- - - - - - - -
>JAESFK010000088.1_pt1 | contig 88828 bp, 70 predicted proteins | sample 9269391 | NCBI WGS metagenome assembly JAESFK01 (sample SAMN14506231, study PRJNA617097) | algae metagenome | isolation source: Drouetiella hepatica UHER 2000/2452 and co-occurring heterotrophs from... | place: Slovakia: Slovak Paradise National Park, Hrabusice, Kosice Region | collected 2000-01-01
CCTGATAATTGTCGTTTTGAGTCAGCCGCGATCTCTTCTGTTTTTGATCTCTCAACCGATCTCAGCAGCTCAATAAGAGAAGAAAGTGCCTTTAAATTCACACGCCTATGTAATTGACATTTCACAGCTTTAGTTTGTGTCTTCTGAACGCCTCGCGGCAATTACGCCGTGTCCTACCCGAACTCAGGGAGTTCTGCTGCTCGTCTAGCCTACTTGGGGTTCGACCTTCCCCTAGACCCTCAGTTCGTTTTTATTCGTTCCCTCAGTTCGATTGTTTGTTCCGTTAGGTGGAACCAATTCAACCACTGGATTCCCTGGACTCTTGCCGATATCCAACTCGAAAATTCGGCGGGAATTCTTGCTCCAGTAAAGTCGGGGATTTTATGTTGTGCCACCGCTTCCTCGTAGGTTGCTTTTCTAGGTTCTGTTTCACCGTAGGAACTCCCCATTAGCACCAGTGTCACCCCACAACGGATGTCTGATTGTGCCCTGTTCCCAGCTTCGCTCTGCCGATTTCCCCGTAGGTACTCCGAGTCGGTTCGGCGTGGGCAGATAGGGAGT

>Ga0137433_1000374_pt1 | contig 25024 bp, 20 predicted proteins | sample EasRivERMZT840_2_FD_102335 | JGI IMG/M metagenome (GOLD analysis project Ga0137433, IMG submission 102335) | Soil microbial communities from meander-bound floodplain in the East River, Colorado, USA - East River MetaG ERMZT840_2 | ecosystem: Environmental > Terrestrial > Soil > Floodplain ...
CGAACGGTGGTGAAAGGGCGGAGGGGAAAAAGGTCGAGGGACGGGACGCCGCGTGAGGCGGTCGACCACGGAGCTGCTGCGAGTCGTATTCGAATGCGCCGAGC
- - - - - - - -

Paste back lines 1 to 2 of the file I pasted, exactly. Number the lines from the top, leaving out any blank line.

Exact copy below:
>JAESFK010000088.1_pt1 | contig 88828 bp, 70 predicted proteins | sample 9269391 | NCBI WGS metagenome assembly JAESFK01 (sample SAMN14506231, study PRJNA617097) | algae metagenome | isolation source: Drouetiella hepatica UHER 2000/2452 and co-occurring heterotrophs from... | place: Slovakia: Slovak Paradise National Park, Hrabusice, Kosice Region | collected 2000-01-01
CCTGATAATTGTCGTTTTGAGTCAGCCGCGATCTCTTCTGTTTTTGATCTCTCAACCGATCTCAGCAGCTCAATAAGAGAAGAAAGTGCCTTTAAATTCACACGCCTATGTAATTGACATTTCACAGCTTTAGTTTGTGTCTTCTGAACGCCTCGCGGCAATTACGCCGTGTCCTACCCGAACTCAGGGAGTTCTGCTGCTCGTCTAGCCTACTTGGGGTTCGACCTTCCCCTAGACCCTCAGTTCGTTTTTATTCGTTCCCTCAGTTCGATTGTTTGTTCCGTTAGGTGGAACCAATTCAACCACTGGATTCCCTGGACTCTTGCCGATATCCAACTCGAAAATTCGGCGGGAATTCTTGCTCCAGTAAAGTCGGGGATTTTATGTTGTGCCACCGCTTCCTCGTAGGTTGCTTTTCTAGGTTCTGTTTCACCGTAGGAACTCCCCATTAGCACCAGTGTCACCCCACAACGGATGTCTGATTGTGCCCTGTTCCCAGCTTCGCTCTGCCGATTTCCCCGTAGGTACTCCGAGTCGGTTCGGCGTGGGCAGATAGGGAGT